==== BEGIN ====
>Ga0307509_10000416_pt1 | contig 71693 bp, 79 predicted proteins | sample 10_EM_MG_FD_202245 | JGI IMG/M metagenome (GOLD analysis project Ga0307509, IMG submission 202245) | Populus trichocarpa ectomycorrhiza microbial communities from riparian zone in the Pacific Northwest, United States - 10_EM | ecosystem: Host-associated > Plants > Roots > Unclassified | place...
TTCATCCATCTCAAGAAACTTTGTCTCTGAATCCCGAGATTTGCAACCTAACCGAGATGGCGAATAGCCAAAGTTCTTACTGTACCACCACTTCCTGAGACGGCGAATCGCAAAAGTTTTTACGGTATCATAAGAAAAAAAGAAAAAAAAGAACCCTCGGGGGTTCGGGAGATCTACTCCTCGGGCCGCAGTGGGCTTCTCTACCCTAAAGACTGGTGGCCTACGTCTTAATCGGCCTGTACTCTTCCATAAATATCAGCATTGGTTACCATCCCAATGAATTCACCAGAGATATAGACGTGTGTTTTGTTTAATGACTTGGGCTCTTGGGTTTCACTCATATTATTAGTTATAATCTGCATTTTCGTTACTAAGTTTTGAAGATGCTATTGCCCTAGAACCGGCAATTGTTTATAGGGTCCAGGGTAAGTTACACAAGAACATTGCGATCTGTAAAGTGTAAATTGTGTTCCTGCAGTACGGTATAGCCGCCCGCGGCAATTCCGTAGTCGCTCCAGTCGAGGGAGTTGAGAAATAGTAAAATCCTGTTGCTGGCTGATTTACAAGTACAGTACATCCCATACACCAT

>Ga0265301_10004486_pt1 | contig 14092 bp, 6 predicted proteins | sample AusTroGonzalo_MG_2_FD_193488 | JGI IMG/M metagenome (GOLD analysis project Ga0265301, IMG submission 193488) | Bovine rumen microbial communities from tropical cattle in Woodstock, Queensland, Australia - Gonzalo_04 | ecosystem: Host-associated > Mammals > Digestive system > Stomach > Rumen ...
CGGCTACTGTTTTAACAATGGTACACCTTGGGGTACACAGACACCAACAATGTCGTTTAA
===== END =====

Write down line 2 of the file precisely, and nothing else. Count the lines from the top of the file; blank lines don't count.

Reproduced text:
TTCATCCATCTCAAGAAACTTTGTCTCTGAATCCCGAGATTTGCAACCTAACCGAGATGGCGAATAGCCAAAGTTCTTACTGTACCACCACTTCCTGAGACGGCGAATCGCAAAAGTTTTTACGGTATCATAAGAAAAAAAGAAAAAAAAGAACCCTCGGGGGTTCGGGAGATCTACTCCTCGGGCCGCAGTGGGCTTCTCTACCCTAAAGACTGGTGGCCTACGTCTTAATCGGCCTGTACTCTTCCATAAATATCAGCATTGGTTACCATCCCAATGAATTCACCAGAGATATAGACGTGTGTTTTGTTTAATGACTTGGGCTCTTGGGTTTCACTCATATTATTAGTTATAATCTGCATTTTCGTTACTAAGTTTTGAAGATGCTATTGCCCTAGAACCGGCAATTGTTTATAGGGTCCAGGGTAAGTTACACAAGAACATTGCGATCTGTAAAGTGTAAATTGTGTTCCTGCAGTACGGTATAGCCGCCCGCGGCAATTCCGTAGTCGCTCCAGTCGAGGGAGTTGAGAAATAGTAAAATCCTGTTGCTGGCTGATTTACAAGTACAGTACATCCCATACACCAT